August 1: Cigarette tax session cancelled | Zoning fix for multi-generational housing | City government’s Innovation Lab | Highway funding gimmicks

Philly school funding is imperiled once again. Lawmakers were supposed to meet August 15th to pass state enabling legislation for a local cigarette tax, but House Republicans have been unable to find the votes in their caucus, so leadership cancelled the session. Local election law attorney Adam Bonin says Governor Tom Corbett has the power to call the legislature into session anyway, but it’s unclear yet whether he will do so.

Lawmakers in Congress can’t get it together either. The Senate passed a House bill patching the Highway Trust Fund through May on the last possible day before US DOT would have to start cutting payments to state and local governments. But the patch is held together by gimmicks (AP’s term, not ours) — pension “smoothing” (read: underfunding), extending some customs fees for another year, and transferring money from a fund to pay for leaking underground storage tanks. 

Just like that, I-495 southbound is already open again, weeks ahead of schedule. “The northbound lanes are expected to reopen within two to four weeks after additional repairs are made, said Geoff Sundstrom, a spokesman for the Delaware Department of Transportation.”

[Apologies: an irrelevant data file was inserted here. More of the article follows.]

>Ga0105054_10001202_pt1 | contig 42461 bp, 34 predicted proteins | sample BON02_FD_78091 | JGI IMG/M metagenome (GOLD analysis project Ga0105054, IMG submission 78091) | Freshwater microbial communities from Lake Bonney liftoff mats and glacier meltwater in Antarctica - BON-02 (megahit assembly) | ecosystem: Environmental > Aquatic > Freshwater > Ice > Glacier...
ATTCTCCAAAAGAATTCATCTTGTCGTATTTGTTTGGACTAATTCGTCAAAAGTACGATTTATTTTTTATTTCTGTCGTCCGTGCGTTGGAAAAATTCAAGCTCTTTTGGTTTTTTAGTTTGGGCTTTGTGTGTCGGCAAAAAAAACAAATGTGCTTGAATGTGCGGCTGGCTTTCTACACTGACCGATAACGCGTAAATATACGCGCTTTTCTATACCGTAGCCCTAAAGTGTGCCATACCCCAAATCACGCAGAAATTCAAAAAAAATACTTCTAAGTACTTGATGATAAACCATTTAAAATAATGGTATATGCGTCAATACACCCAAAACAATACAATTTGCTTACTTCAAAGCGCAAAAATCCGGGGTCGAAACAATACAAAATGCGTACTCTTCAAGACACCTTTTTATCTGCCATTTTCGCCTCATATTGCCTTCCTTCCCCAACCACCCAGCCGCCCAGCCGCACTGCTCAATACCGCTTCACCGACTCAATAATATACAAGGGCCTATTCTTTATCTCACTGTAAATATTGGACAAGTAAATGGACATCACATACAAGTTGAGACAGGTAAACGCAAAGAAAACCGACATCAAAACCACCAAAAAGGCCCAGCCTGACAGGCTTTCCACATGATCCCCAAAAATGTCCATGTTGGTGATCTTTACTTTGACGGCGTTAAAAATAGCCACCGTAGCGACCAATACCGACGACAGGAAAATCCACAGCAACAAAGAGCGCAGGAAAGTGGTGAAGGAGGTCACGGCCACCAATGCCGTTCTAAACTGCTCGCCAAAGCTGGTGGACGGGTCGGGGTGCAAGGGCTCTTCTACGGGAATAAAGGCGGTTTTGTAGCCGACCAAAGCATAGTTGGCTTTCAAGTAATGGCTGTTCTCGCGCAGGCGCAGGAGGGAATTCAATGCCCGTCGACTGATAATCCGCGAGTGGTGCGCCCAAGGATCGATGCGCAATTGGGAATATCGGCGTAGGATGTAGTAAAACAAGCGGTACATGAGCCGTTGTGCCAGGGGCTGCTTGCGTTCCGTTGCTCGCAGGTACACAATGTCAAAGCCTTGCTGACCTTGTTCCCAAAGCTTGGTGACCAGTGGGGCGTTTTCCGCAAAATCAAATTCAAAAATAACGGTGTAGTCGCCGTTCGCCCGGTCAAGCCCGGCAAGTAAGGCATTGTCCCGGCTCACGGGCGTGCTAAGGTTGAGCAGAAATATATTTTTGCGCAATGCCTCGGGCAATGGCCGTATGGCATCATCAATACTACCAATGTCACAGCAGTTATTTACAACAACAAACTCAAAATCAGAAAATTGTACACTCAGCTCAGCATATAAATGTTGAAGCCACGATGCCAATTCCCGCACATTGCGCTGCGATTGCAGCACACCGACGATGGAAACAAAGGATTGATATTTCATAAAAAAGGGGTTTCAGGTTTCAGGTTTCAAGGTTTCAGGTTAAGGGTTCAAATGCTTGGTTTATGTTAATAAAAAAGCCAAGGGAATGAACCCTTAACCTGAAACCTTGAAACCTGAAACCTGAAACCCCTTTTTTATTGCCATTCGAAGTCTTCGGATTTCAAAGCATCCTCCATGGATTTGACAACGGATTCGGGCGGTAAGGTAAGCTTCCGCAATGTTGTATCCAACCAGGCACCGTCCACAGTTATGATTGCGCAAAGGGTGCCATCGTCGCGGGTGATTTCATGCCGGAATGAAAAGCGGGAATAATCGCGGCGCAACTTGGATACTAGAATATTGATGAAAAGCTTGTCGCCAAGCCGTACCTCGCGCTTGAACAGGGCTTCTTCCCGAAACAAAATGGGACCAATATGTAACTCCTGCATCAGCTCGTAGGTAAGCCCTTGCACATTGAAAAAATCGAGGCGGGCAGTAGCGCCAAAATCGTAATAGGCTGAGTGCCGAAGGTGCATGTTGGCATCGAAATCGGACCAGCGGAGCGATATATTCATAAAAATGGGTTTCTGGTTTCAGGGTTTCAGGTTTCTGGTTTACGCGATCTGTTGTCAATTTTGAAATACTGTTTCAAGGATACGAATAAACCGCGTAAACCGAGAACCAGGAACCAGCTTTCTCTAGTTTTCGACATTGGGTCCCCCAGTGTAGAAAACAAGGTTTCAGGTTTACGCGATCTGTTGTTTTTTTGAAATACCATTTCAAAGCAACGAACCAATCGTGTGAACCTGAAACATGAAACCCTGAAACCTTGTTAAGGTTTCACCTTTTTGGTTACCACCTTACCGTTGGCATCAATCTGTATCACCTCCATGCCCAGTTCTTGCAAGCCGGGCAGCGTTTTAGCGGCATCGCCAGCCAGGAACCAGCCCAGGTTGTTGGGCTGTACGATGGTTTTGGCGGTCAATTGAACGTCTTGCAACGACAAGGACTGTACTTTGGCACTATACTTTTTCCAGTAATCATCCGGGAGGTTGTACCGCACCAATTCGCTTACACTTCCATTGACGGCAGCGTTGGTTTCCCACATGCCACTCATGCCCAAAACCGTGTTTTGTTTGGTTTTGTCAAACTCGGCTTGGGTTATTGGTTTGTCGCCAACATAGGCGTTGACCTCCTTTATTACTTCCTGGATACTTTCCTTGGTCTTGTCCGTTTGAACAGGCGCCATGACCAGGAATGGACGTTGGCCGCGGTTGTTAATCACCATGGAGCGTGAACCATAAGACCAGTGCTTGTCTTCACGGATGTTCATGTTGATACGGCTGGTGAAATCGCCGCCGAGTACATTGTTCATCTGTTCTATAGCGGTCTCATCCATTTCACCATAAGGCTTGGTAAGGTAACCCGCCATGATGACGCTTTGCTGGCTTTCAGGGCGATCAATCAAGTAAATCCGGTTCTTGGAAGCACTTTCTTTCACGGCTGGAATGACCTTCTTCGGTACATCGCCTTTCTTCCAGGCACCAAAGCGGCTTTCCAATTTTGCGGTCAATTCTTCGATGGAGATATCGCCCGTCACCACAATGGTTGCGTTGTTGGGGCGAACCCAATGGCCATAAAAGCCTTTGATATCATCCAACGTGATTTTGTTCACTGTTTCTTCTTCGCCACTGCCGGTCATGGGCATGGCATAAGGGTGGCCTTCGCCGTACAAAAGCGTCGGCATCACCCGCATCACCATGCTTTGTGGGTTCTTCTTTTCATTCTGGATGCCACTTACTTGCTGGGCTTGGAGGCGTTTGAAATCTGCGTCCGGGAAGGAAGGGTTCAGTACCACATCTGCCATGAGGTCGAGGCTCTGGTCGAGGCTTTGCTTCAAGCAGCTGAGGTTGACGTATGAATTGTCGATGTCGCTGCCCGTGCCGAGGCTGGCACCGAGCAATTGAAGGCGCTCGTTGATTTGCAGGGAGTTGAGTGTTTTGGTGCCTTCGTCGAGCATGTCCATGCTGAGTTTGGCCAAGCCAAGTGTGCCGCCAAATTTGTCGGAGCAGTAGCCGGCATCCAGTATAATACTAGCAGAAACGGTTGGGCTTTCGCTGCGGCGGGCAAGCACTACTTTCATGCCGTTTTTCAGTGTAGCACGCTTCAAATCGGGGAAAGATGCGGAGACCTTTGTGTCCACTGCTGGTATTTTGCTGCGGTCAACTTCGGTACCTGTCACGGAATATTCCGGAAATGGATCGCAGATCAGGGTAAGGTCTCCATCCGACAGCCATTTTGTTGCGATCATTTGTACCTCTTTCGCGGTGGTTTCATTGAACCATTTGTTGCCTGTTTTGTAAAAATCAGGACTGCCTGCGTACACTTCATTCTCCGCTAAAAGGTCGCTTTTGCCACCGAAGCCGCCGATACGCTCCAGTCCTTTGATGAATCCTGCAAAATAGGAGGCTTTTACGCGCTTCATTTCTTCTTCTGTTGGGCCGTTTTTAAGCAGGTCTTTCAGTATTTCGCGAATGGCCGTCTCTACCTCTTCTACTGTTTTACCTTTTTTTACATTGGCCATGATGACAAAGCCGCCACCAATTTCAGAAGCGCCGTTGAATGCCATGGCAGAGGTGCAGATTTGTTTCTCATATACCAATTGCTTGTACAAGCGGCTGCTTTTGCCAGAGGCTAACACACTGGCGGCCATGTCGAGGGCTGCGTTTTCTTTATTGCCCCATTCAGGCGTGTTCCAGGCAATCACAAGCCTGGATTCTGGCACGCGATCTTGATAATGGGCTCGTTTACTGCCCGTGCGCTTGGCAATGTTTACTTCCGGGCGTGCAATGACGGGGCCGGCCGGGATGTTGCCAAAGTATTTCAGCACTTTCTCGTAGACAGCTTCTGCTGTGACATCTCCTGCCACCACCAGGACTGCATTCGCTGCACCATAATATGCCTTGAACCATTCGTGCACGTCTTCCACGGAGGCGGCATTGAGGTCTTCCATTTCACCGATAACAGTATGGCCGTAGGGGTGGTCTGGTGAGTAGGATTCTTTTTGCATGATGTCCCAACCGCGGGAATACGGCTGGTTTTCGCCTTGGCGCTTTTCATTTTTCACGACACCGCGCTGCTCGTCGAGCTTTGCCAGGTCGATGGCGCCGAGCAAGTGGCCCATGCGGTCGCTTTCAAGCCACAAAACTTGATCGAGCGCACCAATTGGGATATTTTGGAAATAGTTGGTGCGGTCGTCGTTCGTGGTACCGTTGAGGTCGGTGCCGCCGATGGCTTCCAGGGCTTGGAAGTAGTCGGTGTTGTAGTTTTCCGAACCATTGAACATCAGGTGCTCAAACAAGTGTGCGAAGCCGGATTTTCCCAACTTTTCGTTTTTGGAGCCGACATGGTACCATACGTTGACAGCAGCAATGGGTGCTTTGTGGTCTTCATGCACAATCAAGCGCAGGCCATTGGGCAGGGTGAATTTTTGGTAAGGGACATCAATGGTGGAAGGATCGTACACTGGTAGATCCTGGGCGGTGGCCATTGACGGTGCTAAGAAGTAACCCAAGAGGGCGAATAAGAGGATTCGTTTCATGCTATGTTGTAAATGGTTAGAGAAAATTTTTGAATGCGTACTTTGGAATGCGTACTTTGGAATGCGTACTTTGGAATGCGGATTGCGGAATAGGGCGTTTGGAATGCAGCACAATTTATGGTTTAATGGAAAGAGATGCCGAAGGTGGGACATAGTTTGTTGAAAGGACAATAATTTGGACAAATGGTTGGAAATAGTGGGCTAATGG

Sandy Smith says if Philadelphia wants to make it easier for seniors to age in place, we have to change the zoning code to allow for multi-generational housing. “Granny flats” or “accessory dwellings” are apartments connected to a single family home, typically with a private entrance to afford everyone some privacy. A local developer has come up with an interesting model, but the zoning code won’t allow it. Sandy says there’s a simple fix.

Another day, another group with a big plan to shape the conversation in the 2015 campaign. Earlier this week it was City Council, and yesterday it was the Philadelphia Chamber of Commerce, announcing an initiative to use neighborhood data and community outreach to shape a policy agenda for the 2015-2019 session. 

The 16th floor of the Municipal Services Building is now the city’s Innovation Lab, thanks in part to a $1 million grant from the Bloomberg Philanthropies’ Mayors Challenge. It’s intended as a creative space for city employees from across departments to work on issues that span multiple departments. “The Innovation Lab, touted as one of the first of its kind in the country, is supposed to be free of the usual government silos and a place in which city employees can dream up governing strategies that make use of technology. Markers are placed under the window sills so that the glass facing City Hall can be used like whiteboards.”

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